Having an errors and omissions insurance policy from the very moment you begin practicing law is the best way to protect yourself against professional liability issues throughout your career. Not all policies are the same, however. Before you purchase a policy, ask the following questions.
Not all mistakes that lawyers make rise to the level of “legal malpractice.” In fact, proving legal malpractice is no easy task.
If your malpractice insurance rates are rising even though you haven’t had a claim, several common factors may be involved.
It’s great to have professional liability insurance that covers your day-to-day work, and if you’re settled at a firm that provides coverage, you may feel like you’re safe and protected.
Errors and omissions (E&O) insurance policies cover professionals, including lawyers, for their losses or liabilities if they make a mistake or commit malpractice. Although it can be uncomfortable to think about needing this kind of protection, E&O insurance is a vital part of your overall professional plan.
1. Whether or not your state requires it, you should have insurance on day one.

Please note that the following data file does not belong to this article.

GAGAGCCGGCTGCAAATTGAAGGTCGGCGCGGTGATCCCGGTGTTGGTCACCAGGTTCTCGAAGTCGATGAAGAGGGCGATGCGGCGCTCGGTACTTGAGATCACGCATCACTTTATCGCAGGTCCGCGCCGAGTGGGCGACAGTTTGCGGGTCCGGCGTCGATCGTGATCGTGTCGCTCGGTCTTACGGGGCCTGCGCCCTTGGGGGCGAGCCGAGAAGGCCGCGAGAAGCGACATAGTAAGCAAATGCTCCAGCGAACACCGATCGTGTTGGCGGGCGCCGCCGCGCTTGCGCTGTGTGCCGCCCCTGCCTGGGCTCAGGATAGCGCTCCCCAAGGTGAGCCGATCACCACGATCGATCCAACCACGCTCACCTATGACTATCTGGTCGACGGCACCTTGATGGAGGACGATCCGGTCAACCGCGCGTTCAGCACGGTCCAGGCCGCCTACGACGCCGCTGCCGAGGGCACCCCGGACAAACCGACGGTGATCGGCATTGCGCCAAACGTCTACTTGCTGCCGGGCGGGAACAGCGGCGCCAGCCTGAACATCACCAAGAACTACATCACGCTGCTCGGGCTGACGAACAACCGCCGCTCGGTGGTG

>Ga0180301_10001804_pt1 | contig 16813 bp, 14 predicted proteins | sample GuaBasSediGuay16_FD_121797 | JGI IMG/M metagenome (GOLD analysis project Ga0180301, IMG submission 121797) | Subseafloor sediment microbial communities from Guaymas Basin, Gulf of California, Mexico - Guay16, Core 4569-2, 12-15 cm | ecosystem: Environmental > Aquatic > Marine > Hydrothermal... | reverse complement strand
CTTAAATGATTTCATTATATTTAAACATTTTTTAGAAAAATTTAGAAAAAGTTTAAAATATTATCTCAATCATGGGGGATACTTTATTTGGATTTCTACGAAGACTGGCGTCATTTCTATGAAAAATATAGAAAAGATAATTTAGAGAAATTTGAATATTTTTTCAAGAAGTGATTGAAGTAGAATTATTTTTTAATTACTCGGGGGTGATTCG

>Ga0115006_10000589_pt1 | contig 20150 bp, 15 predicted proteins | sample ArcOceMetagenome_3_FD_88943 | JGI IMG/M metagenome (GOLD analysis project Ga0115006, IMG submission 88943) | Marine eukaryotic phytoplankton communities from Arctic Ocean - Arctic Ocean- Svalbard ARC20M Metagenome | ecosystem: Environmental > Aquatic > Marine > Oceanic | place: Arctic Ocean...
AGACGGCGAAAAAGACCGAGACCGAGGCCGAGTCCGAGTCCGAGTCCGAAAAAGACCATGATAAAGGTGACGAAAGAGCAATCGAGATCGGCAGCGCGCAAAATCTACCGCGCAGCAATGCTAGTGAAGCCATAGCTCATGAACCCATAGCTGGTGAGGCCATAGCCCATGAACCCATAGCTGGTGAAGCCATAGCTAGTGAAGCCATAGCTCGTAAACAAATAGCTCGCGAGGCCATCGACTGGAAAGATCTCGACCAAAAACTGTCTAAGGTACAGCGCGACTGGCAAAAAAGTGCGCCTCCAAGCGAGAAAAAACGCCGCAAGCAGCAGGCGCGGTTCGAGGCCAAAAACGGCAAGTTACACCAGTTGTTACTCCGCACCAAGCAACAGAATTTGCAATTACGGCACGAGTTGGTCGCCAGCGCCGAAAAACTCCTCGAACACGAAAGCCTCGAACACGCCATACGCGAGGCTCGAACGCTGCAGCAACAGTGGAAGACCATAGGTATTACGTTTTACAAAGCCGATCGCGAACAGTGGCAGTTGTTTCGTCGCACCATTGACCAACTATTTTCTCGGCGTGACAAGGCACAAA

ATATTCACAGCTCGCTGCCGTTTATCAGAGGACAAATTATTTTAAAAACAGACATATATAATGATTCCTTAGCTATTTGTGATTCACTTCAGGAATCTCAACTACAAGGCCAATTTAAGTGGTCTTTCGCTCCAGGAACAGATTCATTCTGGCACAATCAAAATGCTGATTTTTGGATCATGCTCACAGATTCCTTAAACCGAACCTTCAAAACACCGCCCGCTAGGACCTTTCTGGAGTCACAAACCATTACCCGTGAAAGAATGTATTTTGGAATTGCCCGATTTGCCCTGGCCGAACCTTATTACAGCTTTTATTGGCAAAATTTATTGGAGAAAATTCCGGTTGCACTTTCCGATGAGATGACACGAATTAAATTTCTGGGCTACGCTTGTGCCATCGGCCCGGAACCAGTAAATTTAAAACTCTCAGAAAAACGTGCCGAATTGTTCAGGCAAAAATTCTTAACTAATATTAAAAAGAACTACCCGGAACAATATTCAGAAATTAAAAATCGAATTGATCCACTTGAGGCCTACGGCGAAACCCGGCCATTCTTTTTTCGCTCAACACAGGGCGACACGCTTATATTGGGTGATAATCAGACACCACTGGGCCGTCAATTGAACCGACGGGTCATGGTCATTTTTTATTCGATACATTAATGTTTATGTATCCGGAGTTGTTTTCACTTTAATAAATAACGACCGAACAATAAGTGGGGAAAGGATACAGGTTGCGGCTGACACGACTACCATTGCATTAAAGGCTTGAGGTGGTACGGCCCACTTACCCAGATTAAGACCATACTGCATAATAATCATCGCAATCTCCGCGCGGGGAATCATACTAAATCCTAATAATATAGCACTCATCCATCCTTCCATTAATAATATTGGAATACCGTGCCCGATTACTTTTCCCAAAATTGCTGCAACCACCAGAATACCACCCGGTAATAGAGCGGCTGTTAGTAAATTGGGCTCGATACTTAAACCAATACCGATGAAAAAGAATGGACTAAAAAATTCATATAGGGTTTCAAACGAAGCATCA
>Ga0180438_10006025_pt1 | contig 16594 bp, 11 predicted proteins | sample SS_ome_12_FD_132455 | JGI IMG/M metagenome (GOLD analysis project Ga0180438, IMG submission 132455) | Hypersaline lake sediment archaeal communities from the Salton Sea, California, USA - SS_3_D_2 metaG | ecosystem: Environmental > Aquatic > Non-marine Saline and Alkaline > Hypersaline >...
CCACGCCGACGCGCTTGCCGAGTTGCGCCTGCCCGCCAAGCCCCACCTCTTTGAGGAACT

Starting your own firm is a big step in your legal career. Set yourself up for success by doing things right from the beginning. While it may be tempting to forego errors and omissions (E&O) insurance when money is tight, this can prove to be a devastating choice if a client sues you.
Lawyers can expect to face at least one professional complaint during their careers. When it happens to you, keep your cool. The fact is that vast majority of professional complaints are dismissed.
In hiring you as their attorney, your clients put a great deal of trust in you. They may trust you to protect their assets, their safety, their civil rights, or their liberty. As a result, you have a great responsibility to each of them.
If you’re already covered by legal malpractice insurance, you’re on the right track. Having professional liability insurance in place from the very beginning of your legal practice provides valuable protection for your reputation, your livelihood, and your assets.
There are two ways to get coverage for claims that arise outside your policy period: tail coverage and retroactive (or prior acts) coverage.